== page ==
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Saturday 1 October 2016

Trump prompts rush for Irish passports

Rachel Lavin

Published 08/05/2016 | 02:30

While Trump’s popular support has steadily grown, his proposals have caused considerable controversy and outcry. (AP Photo/Ted S. Warren)
While Trump’s popular support has steadily grown, his proposals have caused considerable controversy and outcry. (AP Photo/Ted S. Warren)

Irish passport applications from US citizens have increased by 14pc since Republican candidate Donald J Trump announced his presidential bid in June 2015.

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This comes as Trump became the only remaining Republican candidate following both Ted Cruz and John Kasich's decision to drop out of the Republican nomination race last Wednesday.

The real-estate tycoon and former US Apprentice star is now the presumed Republican nominee, most likely facing off with Democratic frontrunner Hillary Clinton in the 2016 US presidential race.

While Trump's popular support has steadily grown, his proposals have caused considerable controversy and outcry, in particular those suggesting barring Muslims from entering the United States, building a wall along the Mexican border and killing the families of terrorists.

Many American public figures are now threatening to emigrate should Trump be elected, including pop singer Miley Cyrus, actress and writer Lena Dunham and Fox News host Bill O'Reilly, with large numbers of American citizens said to be considering following suit.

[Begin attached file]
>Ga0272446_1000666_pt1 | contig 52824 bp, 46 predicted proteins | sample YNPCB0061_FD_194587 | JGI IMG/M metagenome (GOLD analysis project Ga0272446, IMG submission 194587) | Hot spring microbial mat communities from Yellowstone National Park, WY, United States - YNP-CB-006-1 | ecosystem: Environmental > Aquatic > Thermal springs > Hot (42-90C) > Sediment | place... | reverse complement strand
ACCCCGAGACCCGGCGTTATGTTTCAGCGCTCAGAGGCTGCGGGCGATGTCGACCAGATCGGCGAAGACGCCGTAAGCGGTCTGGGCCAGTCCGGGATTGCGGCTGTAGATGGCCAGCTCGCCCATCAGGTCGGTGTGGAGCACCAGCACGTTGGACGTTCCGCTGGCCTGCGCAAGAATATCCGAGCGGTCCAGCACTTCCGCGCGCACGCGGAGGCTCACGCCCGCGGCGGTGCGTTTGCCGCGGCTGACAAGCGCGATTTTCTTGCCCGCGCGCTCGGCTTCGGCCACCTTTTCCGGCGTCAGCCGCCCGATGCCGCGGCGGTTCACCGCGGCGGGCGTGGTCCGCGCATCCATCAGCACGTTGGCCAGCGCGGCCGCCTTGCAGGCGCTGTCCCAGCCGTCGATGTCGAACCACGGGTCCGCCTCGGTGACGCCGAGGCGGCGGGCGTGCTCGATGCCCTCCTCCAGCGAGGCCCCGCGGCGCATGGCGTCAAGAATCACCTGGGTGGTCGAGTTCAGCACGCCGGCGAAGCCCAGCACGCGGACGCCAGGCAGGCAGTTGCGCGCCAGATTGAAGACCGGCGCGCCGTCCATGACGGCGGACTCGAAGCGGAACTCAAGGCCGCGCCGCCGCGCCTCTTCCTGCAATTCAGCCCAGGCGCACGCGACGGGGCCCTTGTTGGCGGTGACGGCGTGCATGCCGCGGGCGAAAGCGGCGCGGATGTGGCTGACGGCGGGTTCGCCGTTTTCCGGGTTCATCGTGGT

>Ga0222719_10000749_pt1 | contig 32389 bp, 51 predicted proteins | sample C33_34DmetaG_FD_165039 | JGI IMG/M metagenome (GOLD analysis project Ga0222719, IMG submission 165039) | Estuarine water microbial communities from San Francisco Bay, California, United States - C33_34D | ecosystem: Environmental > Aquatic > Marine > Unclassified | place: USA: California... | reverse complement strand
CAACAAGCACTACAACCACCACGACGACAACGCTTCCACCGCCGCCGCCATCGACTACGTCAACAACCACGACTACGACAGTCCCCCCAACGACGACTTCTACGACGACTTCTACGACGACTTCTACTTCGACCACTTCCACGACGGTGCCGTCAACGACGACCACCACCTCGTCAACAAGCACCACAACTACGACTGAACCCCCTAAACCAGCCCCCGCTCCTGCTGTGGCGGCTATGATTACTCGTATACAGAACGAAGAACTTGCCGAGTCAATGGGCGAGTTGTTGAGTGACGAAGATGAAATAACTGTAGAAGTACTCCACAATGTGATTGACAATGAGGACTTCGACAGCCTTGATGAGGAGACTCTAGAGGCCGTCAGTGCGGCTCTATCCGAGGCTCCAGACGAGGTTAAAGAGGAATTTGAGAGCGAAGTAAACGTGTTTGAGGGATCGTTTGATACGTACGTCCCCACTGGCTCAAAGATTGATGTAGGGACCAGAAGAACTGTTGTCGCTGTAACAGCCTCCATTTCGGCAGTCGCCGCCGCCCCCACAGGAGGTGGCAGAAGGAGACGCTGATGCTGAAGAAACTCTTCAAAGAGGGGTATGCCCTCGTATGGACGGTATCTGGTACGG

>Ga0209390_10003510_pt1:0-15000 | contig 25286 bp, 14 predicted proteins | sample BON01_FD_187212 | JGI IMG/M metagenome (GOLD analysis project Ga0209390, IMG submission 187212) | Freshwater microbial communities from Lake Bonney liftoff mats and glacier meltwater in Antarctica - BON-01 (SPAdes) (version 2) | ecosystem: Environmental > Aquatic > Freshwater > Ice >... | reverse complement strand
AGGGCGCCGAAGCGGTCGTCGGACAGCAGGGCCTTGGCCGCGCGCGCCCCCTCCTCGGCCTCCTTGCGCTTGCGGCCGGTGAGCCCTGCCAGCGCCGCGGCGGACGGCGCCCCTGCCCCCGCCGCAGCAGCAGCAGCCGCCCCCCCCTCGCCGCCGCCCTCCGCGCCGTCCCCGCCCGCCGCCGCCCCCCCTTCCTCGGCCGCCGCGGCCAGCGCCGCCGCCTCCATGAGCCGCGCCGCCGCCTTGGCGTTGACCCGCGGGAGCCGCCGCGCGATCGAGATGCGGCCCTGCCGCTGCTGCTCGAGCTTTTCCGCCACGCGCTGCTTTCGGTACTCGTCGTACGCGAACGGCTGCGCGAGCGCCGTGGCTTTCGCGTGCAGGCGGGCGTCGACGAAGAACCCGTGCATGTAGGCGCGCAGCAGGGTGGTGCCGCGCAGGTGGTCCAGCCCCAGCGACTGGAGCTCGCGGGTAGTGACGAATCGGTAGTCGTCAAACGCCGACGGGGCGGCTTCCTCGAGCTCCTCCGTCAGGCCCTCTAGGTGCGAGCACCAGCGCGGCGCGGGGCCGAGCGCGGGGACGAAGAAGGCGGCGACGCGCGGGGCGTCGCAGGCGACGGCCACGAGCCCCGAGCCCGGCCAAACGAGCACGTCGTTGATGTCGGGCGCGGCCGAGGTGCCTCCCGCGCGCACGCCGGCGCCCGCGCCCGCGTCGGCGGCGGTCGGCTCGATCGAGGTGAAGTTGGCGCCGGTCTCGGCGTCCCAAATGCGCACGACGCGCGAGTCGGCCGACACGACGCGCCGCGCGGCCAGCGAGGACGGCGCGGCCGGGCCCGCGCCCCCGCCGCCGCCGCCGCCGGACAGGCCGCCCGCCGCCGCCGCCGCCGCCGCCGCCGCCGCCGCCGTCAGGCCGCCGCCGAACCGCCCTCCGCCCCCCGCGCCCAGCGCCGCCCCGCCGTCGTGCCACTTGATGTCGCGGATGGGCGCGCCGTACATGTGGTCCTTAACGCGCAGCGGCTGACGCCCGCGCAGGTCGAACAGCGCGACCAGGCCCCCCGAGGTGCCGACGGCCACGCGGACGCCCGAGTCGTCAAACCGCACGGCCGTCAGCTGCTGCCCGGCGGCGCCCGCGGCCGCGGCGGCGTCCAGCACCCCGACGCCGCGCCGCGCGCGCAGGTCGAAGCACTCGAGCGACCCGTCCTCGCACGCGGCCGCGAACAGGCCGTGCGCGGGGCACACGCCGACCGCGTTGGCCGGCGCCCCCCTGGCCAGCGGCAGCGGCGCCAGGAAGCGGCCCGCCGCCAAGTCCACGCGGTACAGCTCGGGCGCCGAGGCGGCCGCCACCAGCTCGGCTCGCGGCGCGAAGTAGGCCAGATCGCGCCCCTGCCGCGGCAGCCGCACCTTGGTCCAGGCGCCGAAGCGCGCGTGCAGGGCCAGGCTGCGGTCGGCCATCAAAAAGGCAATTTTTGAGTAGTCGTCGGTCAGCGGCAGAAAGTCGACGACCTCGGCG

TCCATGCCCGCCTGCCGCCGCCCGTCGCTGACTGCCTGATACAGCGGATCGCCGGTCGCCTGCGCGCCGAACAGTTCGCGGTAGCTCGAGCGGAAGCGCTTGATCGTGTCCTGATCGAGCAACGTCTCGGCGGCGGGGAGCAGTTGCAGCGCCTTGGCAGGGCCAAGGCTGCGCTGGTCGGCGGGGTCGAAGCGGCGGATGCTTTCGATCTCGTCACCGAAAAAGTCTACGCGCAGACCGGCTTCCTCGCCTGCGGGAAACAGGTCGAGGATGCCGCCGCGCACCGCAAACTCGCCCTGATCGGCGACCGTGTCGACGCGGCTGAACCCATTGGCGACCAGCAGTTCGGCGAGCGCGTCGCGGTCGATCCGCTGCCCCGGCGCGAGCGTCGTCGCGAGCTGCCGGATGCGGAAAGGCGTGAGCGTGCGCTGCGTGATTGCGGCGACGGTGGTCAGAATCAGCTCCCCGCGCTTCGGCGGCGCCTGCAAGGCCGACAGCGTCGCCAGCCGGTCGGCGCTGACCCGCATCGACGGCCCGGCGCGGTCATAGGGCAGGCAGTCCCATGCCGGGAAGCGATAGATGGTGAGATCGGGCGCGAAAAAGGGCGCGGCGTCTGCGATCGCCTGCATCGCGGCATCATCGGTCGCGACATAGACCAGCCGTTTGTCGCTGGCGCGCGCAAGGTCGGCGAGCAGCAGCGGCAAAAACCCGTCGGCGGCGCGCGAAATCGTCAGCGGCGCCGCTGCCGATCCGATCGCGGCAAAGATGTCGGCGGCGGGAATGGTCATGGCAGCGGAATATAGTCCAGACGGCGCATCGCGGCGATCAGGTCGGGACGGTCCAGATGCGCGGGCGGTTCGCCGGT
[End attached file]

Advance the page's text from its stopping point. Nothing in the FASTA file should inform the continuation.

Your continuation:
And new figures released by the Department of Foreign Affairs suggest that Ireland may be the destination of choice for those preparing to flee an America led by Trump.

First-time passport applications from US-born citizens have increased by 14pc in the nine months since Trump began his campaign, growing from 3,117 to 3,558 when compared with the same period preceding it.

Meanwhile, some destinations in Ireland are aiming to capitalise on the prospective exodus, with the island of Inishturk off the coast of Co Mayo advertising itself as an ideal spot for those looking to relocate.

"I've heard there are quite a few people in America looking to move to Ireland and to other countries if Donald Trump becomes president," Inishturk Development Officer Mary Heanue told US-based website Irish Central.

"I'd like them to know that we would love to see them consider moving over here."

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